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Stones Cry by Cheryl Smart | Word Riot
Creative Nonfiction

February 15, 2015      

Stones Cry by Cheryl Smart

Listen to a reading of “Stones Cry” by Cheryl Smart.

We’re leaving the cottage. While it’s shivering and frozen. I know it’s wrong but if we stay till spring, I’ll see the wildflowers reborn and we may never go. I think of a new family here, bringing life. I pack away the decades. The unmistakable sound of my children’s school bus pulls me from my work, pushes me past tall pines, the pines that once sheltered us away. I walk the gravel drive, phantom steps move me to the rolling hum. Rounding the last corner, I anticipate the sight of my daughter’s tiny legs working hard to navigate those deep metal steps, her big brother already several strides ahead. Closer, the wail of the bus closes in around me, stirring up a roving, visceral ache for my children.
      I will the bus to stop and open the doors to what is real to me. Give me my babies. Send them pattering down the drive. I promise to listen to every word and be there, really be there, when they tell me to guess what happened at school that day.
      I It’s a bitter yellow streak that rolls past our cottage. The bus never even considers me. It flies by — a bright, gigantic rolling advertisement that my children are done being children. We’re not done though. She’s maybe nine and he’s eleven. At most, he’s sixteen and she’s fourteen. He’s just started driving himself and his sister to school. That’s why the bus didn’t stop. But, even then, it always slowed to be sure. Every day for nearly a year, the bus slowed at the end of our drive because maybe the youngest rode the bus home that day to visit with her friends. Or maybe car trouble caused them both to take the bus. Just to be sure, the bus slowed. It slowed until it didn’t anymore, and it never did again. We’re not done, but yellow and black says we’re done, and I can only hurl rocks and curse. Rocks are important when you need to throw something. I’m glad we never paved the drive.
      I There is an old man on the front porch of the cottage, standing where my husband always stands to watch the summer storms blow in. He’s motioning, “Come inside, honey. Come in.”
      I There is soft music playing from the portable radio we left unpacked to drown out the quiet. We’ve barely spoken all day. I can’t make out the song, but the melody is nice.
      I “Dance with me. We should have a last dance here, should we not?”
      I It’s that ancestral dance we dance, with toddlers on our toes, then with children, their chins at our waist. Before the song is over, the tops of their heads touch our shoulders.
      I We circle around and around, the old man and me. Warbling and scratched, we are a worn-out record that’s been loved too much, and not delicately.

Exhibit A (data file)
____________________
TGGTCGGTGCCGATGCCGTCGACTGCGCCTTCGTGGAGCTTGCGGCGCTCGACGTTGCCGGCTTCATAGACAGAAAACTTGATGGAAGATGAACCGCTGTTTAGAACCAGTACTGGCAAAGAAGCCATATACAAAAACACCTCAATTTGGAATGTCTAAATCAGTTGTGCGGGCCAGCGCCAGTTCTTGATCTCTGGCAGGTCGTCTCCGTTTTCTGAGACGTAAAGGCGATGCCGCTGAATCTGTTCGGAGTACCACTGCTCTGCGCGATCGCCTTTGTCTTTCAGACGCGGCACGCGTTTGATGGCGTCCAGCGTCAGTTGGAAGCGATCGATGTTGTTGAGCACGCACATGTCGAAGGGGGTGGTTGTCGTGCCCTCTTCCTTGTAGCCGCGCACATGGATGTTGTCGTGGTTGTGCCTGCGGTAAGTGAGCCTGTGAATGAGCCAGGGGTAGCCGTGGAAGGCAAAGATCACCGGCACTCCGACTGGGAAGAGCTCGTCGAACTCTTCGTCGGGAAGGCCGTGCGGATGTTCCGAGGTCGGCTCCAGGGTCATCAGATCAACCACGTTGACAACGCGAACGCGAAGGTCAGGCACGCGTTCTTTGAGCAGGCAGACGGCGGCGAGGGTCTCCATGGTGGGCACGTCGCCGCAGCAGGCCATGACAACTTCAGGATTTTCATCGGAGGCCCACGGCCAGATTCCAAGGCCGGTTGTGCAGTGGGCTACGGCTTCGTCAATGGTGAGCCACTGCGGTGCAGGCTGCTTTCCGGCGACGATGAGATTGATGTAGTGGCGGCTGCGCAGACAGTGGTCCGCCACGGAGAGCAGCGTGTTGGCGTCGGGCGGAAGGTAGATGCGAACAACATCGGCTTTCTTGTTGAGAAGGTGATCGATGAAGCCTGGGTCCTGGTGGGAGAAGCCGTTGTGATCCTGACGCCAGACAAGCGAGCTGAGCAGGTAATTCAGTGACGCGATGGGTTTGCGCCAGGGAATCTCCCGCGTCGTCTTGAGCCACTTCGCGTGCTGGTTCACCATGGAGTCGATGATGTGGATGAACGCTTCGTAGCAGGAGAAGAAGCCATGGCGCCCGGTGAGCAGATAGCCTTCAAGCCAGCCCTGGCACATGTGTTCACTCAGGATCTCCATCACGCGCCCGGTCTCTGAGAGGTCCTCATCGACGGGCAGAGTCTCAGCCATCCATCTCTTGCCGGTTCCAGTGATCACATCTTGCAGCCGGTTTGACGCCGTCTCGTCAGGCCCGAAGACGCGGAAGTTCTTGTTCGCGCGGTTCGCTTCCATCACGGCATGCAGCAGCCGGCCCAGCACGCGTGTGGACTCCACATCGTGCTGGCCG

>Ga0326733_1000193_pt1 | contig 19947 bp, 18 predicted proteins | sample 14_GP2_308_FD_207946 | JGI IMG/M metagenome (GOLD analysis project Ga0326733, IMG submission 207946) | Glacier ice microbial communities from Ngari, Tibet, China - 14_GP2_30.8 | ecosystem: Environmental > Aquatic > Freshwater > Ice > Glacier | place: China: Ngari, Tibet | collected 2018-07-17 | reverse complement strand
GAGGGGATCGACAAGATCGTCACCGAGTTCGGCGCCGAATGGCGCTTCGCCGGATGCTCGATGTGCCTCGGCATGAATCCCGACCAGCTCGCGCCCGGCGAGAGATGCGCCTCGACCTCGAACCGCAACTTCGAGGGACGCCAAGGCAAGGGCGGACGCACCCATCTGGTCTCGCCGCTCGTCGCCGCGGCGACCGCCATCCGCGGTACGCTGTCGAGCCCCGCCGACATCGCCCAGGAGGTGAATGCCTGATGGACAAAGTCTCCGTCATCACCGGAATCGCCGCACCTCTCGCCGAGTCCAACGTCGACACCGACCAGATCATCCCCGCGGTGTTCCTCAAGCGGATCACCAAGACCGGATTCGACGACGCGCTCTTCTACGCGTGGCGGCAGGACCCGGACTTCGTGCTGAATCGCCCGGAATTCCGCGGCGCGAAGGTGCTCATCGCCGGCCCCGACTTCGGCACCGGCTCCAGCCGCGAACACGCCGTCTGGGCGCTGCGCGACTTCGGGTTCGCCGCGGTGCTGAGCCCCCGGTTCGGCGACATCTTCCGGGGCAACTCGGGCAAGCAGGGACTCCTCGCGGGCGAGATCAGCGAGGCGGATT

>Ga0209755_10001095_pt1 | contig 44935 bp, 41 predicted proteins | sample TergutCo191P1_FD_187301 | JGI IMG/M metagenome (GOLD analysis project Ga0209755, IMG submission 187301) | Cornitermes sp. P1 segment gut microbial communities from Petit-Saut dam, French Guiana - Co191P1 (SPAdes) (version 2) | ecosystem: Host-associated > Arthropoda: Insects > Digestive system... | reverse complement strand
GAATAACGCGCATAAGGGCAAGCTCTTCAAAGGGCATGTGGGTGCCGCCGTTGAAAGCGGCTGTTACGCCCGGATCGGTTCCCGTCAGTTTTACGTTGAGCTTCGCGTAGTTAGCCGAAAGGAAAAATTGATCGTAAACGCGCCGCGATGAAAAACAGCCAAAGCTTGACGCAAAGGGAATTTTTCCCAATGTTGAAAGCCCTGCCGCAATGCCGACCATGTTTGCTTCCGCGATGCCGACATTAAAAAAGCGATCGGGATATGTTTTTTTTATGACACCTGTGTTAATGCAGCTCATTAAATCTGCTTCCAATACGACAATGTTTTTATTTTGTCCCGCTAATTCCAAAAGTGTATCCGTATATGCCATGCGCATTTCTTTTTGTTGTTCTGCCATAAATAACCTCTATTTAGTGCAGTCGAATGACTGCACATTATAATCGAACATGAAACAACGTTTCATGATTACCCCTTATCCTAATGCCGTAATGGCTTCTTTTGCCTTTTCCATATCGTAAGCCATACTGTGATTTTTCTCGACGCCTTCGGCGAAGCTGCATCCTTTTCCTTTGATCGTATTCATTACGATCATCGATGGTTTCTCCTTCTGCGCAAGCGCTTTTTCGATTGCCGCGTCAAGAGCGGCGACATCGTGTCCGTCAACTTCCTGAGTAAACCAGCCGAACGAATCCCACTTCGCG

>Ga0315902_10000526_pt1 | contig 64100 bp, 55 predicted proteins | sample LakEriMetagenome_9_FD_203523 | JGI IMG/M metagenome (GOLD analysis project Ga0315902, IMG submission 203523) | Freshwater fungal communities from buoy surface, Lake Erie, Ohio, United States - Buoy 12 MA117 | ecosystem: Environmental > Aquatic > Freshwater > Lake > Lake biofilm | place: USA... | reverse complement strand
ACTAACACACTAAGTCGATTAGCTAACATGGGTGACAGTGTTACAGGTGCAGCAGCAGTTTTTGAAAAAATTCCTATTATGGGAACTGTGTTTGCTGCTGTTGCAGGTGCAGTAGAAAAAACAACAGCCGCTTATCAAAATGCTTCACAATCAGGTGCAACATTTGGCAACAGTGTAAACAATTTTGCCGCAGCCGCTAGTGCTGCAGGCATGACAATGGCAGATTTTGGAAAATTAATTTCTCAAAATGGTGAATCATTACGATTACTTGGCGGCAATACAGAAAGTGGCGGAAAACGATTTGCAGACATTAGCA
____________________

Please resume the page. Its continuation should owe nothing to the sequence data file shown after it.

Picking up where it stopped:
I We build a fire in the wood stove and listen to sleet peck at the roof. The rattle of youth bursting in and out bleeds through walls, mocking more than it comforts. These walls have soaked up our years, but tonight, we are here again a young family — a father, a mother, and our ghost children.
      I By morning, freezing rain and sleet turn the woods into a secret garden of icicles and frost. I take my last pictures, thankful there is such beauty to photograph. When I’ve captured enough memories, I let myself grieve. I don’t want the house to hold on to my mourning. I sink to my knees beside sleeping flowers, onto an icy path of stones laid by my own hands years before. I shake the stones beneath me, and they hold me, cry with me. We water the wildflowers to come, they will be beautiful in the way those things holding a hard sorrow are beautiful.

c7a (2)About the author:

Cheryl Smart is a 2nd year MFA candidate at the University of Memphis, studying Creative Nonfiction and Poetry. She is current Nonfiction Editor of U of M’s literary journal, The Pinch. During her undergrad college career, Cheryl divided her studies between Philosophy and Poetry. She has publications appearing or forthcoming in The Little Patuxent Review, Appalachian Heritage, Cleaver Magazine, Crack the Spine – Now, Word Riot – and others. Cheryl was a hip hop aerobics instructor in an alternate life, and is now retired from that bit of craziness (although she misses it).​

    4 comments to Stones Cry by Cheryl Smart

    • Denise & Chris

      Great style Cheryl!! Loved hearing your voice. Loved your story. You are awesome. love & hugs, Denise & Chris

    • Melinda Russell

      Simply wonderful…got the strangest feeling of deja vu…so warm and comforting, yet alarming at the same time.

    • Margaret Bruch

      Very moving (no pun intended). Keep it up…..I want more!!!

    • Cheryl Smart

      Thank you all not only for reading and/or listening to my work, but for taking the time to comment. Feedback is so important to writers and is greatly appreciated by those who run the magazines in which our works appear. Thank you!

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